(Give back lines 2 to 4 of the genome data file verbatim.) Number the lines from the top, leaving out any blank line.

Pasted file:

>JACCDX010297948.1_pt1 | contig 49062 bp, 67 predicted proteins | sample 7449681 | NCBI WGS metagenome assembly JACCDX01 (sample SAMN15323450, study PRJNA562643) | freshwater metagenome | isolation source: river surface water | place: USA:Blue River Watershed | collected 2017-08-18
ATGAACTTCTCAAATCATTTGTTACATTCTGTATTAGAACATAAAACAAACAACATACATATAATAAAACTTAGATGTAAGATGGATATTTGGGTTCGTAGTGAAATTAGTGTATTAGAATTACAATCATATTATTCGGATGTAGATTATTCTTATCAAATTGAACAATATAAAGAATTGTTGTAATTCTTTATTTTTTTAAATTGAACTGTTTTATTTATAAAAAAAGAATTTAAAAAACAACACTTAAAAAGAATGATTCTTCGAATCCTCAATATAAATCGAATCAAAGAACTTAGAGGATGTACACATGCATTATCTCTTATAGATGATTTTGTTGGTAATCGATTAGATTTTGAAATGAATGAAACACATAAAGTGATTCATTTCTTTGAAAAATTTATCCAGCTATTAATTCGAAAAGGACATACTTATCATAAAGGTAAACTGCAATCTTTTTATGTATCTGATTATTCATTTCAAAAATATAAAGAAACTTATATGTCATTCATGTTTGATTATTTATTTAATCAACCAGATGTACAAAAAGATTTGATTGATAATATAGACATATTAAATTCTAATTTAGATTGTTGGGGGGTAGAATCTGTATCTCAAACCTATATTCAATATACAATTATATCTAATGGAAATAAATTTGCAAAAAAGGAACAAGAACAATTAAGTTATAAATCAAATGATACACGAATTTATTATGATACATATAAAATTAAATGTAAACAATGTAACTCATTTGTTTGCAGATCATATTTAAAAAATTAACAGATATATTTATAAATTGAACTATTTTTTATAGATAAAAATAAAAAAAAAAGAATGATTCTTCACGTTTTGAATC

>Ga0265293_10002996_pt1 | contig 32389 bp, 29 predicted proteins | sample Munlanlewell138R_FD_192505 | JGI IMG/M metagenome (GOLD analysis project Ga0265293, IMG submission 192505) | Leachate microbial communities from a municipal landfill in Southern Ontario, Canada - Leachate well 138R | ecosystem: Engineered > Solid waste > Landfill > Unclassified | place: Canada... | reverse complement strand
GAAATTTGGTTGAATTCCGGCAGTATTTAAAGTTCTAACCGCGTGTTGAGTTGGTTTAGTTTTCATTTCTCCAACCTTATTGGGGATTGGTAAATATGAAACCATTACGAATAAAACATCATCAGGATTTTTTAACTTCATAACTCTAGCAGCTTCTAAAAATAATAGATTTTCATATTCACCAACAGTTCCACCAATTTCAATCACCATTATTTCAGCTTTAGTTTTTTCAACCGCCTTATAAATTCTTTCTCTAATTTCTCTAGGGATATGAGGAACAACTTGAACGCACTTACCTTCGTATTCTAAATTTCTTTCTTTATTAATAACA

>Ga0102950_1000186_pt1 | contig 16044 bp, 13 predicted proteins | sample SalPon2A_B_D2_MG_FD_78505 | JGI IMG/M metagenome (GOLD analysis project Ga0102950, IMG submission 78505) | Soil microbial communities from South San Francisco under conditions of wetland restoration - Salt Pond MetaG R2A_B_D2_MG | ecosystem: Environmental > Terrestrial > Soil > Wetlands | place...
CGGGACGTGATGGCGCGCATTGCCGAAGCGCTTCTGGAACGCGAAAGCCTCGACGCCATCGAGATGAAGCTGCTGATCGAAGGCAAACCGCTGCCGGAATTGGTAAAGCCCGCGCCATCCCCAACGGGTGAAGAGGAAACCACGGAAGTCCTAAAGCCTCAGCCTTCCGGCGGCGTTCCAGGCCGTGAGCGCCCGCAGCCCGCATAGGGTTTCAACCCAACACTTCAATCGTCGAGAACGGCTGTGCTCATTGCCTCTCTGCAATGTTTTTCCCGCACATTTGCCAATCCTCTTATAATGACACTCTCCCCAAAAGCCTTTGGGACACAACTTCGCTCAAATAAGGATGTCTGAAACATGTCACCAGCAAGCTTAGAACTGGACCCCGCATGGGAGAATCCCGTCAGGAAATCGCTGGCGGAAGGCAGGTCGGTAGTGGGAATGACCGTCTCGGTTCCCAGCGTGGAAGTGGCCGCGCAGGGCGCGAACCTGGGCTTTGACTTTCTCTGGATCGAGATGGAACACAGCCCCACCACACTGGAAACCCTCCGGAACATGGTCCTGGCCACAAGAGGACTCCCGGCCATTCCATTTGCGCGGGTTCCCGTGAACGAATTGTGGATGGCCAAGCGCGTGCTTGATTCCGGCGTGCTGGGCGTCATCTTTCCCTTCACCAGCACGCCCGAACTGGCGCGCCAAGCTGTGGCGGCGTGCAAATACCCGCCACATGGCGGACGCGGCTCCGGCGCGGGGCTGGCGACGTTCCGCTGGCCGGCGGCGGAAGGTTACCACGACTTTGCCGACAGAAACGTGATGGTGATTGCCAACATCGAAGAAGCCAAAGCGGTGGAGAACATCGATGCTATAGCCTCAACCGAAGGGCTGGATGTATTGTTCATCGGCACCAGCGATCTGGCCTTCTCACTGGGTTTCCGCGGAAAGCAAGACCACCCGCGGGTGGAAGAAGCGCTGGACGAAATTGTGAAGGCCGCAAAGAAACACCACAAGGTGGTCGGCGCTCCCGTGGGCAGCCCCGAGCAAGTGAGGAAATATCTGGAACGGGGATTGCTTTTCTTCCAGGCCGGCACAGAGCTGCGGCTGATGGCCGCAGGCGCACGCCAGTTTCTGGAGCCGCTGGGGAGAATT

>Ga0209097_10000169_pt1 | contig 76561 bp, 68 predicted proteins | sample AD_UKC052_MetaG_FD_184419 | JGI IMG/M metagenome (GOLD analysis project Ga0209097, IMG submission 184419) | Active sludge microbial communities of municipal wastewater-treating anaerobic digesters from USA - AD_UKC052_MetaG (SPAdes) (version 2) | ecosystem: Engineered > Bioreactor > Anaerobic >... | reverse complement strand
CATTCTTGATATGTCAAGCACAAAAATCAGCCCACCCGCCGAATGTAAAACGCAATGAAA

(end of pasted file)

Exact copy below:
ATGAACTTCTCAAATCATTTGTTACATTCTGTATTAGAACATAAAACAAACAACATACATATAATAAAACTTAGATGTAAGATGGATATTTGGGTTCGTAGTGAAATTAGTGTATTAGAATTACAATCATATTATTCGGATGTAGATTATTCTTATCAAATTGAACAATATAAAGAATTGTTGTAATTCTTTATTTTTTTAAATTGAACTGTTTTATTTATAAAAAAAGAATTTAAAAAACAACACTTAAAAAGAATGATTCTTCGAATCCTCAATATAAATCGAATCAAAGAACTTAGAGGATGTACACATGCATTATCTCTTATAGATGATTTTGTTGGTAATCGATTAGATTTTGAAATGAATGAAACACATAAAGTGATTCATTTCTTTGAAAAATTTATCCAGCTATTAATTCGAAAAGGACATACTTATCATAAAGGTAAACTGCAATCTTTTTATGTATCTGATTATTCATTTCAAAAATATAAAGAAACTTATATGTCATTCATGTTTGATTATTTATTTAATCAACCAGATGTACAAAAAGATTTGATTGATAATATAGACATATTAAATTCTAATTTAGATTGTTGGGGGGTAGAATCTGTATCTCAAACCTATATTCAATATACAATTATATCTAATGGAAATAAATTTGCAAAAAAGGAACAAGAACAATTAAGTTATAAATCAAATGATACACGAATTTATTATGATACATATAAAATTAAATGTAAACAATGTAACTCATTTGTTTGCAGATCATATTTAAAAAATTAACAGATATATTTATAAATTGAACTATTTTTTATAGATAAAAATAAAAAAAAAAGAATGATTCTTCACGTTTTGAATC

>Ga0265293_10002996_pt1 | contig 32389 bp, 29 predicted proteins | sample Munlanlewell138R_FD_192505 | JGI IMG/M metagenome (GOLD analysis project Ga0265293, IMG submission 192505) | Leachate microbial communities from a municipal landfill in Southern Ontario, Canada - Leachate well 138R | ecosystem: Engineered > Solid waste > Landfill > Unclassified | place: Canada... | reverse complement strand
GAAATTTGGTTGAATTCCGGCAGTATTTAAAGTTCTAACCGCGTGTTGAGTTGGTTTAGTTTTCATTTCTCCAACCTTATTGGGGATTGGTAAATATGAAACCATTACGAATAAAACATCATCAGGATTTTTTAACTTCATAACTCTAGCAGCTTCTAAAAATAATAGATTTTCATATTCACCAACAGTTCCACCAATTTCAATCACCATTATTTCAGCTTTAGTTTTTTCAACCGCCTTATAAATTCTTTCTCTAATTTCTCTAGGGATATGAGGAACAACTTGAACGCACTTACCTTCGTATTCTAAATTTCTTTCTTTATTAATAACA